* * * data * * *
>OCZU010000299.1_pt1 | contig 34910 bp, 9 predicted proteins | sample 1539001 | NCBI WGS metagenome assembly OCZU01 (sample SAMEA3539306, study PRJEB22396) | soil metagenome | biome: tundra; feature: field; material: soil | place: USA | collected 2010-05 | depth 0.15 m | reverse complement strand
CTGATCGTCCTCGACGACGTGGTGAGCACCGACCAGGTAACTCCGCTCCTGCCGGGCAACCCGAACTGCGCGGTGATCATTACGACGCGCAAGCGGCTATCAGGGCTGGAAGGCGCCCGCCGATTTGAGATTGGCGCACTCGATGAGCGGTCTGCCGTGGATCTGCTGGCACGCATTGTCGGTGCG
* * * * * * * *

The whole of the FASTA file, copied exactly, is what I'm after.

>OCZU010000299.1_pt1 | contig 34910 bp, 9 predicted proteins | sample 1539001 | NCBI WGS metagenome assembly OCZU01 (sample SAMEA3539306, study PRJEB22396) | soil metagenome | biome: tundra; feature: field; material: soil | place: USA | collected 2010-05 | depth 0.15 m | reverse complement strand
CTGATCGTCCTCGACGACGTGGTGAGCACCGACCAGGTAACTCCGCTCCTGCCGGGCAACCCGAACTGCGCGGTGATCATTACGACGCGCAAGCGGCTATCAGGGCTGGAAGGCGCCCGCCGATTTGAGATTGGCGCACTCGATGAGCGGTCTGCCGTGGATCTGCTGGCACGCATTGTCGGTGCG